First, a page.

Friday, 28 May 2010

Dunston -- end of an era

A small but important piece of British social history will disappear at the end of May with the closure of Heineken UK’s brewery in Dunston on Tyneside. The use of the name Heineken does history a disservice for, until 2004, this was the Northern Clubs Federation Brewery. It was created and run by working men for clubs in North-east England. Its closure truly marks the end of an era.
Working men’s clubs sprang up throughout the country in the 19th and early 20th centuries to provide small havens of comfort for people who worked long hours in often degrading circumstances in pits and factories. The clubs did charity work and helped people down on their luck.
And, naturally, they offered what at the time was called “a healthy beverage” – beer. The healthy beverage was in short supply during World War One but the clubs in the North-east found themselves still short of deliveries when the war ended. Malt and hops were rationed and brewers concentrated in the main in supplying their own pubs.
And when supplies did get through to clubs, the stewards found it was often heavily watered down. The brewers were charging the clubs the full price for beer and were raking in huge profits as a result of cheating. That old musical hall song about “the very fat man that waters the workers’ beer” was not fantasy.
The clubs complained that the brewers were charging the full excise duty on beer but were supplying casks that had often been watered down from 570 standard gallons to make 851.
The anger at the activities of the brewers led clubs in many areas to plan their own breweries. The Federation or Fed for short became the biggest and best known of the clubs breweries but there were others in Yorkshire, the Midlands and south Wales. Clubs on Tyneside and throughout Co Durham and Northumberland raised the funds to launch their own brewery. Their first attempt ended in embarrassing failure. In 1919, they bought a brewery in Alnwick that turned out to be unusable. It had not brewed for years, the buildings were falling down and the brewing vessels were rotten with rust.
Smarting from this disaster, the clubs’ leaders turned to a brewery closer to hand and bought J.H. Graham’s plant in Newcastle. Brewing started in 1921 and the enterprise was such a success that in 1931 the Fed moved to bigger premises in John Buchanan’s brewery in Hanover Square.
The relationship between clubs and brewery was in sharp contrast to the one that existed between a tied pub and its brewery. The Fed was a co-op owned by all the participating clubs. In return for their shares, they received good quality beer sold at prices far cheaper than those offered by commercial brewers. The annual dividend – the famous co-op “divi” – paid out to the clubs every year enabled them to extend their premises and offer facilities beyond the means of pubs in the impoverished years of the 1920s and 1930s.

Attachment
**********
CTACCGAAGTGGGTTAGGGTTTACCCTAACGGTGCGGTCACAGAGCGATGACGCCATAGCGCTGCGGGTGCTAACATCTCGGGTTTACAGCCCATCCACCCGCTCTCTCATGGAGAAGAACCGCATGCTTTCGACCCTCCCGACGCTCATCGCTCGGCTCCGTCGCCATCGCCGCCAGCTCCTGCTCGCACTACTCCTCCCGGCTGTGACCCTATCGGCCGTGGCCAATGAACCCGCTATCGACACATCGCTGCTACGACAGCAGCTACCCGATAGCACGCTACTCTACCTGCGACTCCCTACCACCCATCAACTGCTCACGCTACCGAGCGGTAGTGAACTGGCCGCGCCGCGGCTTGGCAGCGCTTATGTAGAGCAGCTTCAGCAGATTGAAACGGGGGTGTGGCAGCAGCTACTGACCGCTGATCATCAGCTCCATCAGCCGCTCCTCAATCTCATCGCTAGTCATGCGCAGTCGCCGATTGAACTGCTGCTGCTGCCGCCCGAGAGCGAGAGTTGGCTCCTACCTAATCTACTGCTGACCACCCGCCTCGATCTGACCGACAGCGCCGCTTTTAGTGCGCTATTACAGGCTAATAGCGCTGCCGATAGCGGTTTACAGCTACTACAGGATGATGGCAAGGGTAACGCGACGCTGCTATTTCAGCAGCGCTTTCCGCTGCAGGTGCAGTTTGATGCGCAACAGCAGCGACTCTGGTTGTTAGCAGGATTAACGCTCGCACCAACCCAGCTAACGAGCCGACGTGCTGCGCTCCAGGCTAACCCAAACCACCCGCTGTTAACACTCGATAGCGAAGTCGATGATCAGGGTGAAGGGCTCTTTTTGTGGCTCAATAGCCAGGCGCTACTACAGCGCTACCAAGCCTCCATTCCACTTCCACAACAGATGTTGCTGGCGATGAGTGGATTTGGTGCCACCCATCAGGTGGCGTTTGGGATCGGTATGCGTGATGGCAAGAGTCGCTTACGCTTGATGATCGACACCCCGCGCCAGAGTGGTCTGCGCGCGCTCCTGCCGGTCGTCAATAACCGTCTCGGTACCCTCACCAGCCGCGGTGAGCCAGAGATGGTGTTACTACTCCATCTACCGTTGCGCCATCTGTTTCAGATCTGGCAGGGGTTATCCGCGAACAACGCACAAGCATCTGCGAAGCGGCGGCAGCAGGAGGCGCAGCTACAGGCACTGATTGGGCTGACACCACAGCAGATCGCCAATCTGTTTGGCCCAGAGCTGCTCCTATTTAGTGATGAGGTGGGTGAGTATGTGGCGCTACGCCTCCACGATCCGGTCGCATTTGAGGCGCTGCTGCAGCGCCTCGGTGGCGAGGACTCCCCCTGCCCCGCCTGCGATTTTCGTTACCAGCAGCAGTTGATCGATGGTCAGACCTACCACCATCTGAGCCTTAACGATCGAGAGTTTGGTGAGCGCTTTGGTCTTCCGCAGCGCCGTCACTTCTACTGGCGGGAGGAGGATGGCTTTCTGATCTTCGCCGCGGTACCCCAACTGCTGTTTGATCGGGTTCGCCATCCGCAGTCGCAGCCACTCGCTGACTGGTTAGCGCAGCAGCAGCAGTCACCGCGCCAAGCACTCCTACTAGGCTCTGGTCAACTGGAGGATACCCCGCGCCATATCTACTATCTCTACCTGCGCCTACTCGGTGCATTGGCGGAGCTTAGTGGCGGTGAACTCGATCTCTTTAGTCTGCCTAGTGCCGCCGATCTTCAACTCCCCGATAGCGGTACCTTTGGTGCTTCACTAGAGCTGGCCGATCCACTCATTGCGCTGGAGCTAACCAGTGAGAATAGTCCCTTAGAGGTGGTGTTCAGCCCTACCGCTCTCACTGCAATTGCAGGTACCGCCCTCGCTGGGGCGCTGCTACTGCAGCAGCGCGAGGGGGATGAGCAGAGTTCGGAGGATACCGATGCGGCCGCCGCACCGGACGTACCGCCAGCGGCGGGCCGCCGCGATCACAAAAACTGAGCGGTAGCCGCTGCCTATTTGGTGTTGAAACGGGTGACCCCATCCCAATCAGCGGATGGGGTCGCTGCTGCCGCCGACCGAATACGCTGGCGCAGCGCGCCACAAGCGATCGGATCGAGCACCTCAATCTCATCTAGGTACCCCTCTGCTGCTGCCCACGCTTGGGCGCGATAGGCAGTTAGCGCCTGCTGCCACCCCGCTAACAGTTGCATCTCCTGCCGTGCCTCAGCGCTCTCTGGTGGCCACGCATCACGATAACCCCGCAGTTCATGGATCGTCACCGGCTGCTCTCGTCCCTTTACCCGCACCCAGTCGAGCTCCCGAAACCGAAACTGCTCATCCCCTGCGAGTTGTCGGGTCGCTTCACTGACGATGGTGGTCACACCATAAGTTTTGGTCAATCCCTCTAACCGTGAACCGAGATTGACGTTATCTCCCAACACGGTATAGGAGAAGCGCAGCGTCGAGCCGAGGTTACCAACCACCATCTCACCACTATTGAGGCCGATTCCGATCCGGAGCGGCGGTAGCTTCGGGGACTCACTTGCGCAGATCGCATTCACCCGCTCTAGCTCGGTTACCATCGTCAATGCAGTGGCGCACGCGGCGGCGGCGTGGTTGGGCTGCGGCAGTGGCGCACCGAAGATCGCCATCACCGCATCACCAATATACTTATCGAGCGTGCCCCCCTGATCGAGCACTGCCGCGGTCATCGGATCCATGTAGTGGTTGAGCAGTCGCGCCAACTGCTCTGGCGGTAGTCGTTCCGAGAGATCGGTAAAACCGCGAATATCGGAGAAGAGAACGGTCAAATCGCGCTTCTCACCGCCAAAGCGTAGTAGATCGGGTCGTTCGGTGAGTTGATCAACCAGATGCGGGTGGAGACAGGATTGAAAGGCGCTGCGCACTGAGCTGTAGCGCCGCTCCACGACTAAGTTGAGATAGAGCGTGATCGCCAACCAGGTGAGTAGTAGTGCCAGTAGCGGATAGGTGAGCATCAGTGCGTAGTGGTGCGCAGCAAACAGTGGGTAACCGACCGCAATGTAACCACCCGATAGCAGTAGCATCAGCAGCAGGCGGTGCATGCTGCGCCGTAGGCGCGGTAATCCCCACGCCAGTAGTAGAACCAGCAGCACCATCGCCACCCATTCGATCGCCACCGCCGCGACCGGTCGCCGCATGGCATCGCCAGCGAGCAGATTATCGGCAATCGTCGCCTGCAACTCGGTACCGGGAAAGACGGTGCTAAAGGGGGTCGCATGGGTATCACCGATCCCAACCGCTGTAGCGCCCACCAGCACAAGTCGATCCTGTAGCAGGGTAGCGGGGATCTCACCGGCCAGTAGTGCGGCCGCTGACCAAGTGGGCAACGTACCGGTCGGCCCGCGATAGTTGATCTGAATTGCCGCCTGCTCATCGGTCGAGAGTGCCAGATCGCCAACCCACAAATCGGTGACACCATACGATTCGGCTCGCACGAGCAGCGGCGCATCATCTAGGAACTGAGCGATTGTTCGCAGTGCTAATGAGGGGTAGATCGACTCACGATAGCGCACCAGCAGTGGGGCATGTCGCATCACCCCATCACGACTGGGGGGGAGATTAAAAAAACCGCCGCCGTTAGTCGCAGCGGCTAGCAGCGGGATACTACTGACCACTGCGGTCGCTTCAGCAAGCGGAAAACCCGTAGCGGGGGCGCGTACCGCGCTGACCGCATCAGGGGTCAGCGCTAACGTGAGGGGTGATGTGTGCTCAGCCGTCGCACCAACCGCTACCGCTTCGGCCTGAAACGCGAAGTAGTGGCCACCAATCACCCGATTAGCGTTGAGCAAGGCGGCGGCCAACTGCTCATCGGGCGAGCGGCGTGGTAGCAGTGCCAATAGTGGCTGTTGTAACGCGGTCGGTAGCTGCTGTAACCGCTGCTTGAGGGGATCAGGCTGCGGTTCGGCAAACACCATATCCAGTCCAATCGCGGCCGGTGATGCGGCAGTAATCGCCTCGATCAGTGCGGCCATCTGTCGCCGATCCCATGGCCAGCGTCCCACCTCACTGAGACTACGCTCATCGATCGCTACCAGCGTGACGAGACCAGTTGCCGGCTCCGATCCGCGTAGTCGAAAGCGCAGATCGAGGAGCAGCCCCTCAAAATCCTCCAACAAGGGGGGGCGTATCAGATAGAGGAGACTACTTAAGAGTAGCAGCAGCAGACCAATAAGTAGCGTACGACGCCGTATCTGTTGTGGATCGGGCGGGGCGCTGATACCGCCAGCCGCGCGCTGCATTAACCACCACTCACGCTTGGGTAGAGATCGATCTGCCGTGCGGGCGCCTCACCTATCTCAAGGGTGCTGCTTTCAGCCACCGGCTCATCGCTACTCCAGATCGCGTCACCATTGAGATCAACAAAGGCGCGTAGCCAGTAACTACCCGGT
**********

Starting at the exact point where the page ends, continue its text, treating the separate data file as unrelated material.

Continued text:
The most remarkable aspect of the Fed was that it was run by a different breed of people to the regional brewers of the time. It was said in Victorian times that in well-to-do circles the less intelligent young men who failed the army and the church would be sent off to run the family brewery.
The Fed, in sharp contrast, was run by men who often left school at 12 to go down the pits or work in foundries. In their spare time, they poured themselves in to running local clubs and some of them moved from the clubs to managing the brewery in Newcastle.
In order to keep pace with demand for its beer, the Fed installed a new brew house in 1957 that cost £450,000 and which was capable of producing 7,500 barrels a week and 50,000 bottles. The brewery moved with the times in very way. In the 1960s, as more and more clubs opened, commercial brewers attempted to muscle in on the Fed’s trade by offering a new type of beer to clubs – tank beer.
This was a halfway house between cask ale and keg beer – bright, filtered but unpasteurised beer. I recall, some 20 years later, touring clubs in the North-east and marvelling at their size, the vast number of people using them and the enormous quantities of beer being consumed.
In 1980, the Fed was on the move again to a custom-built site at Dunston on the Gateshead side of the Tyne. The new brewery cost £20m and at its peak produced 10,000 barrels a week.
The decline and eventual sale of Dunston to Scottish & Newcastle in 2004 was the result of massive changes in the fabric of social life in Britain. Industry went in to sharp decline as both Tory and New Labour governments decided financial services would form the basis for the country’s financial future. Mining communities disappeared and many clubs went with them.
For those of us that think there is more to a happy life than just financial gain and self-interest, Dunston will not be forgotten. For close on a century, working men and women banded together out of compassion and a belief in the common good to produce a healthy beverage for their friends, neighbours and work mates. They deserve to be remembered with thanks and affection.


Blogger Sid Boggle said...

They used to supply Naafi servicemen's clubs. When I went to work for Naafi in 1979, our staff bar in London had keg lager and bitter, and a small range of bottles. The lager might have been my first pint...


29 May 2010 at 20:07  

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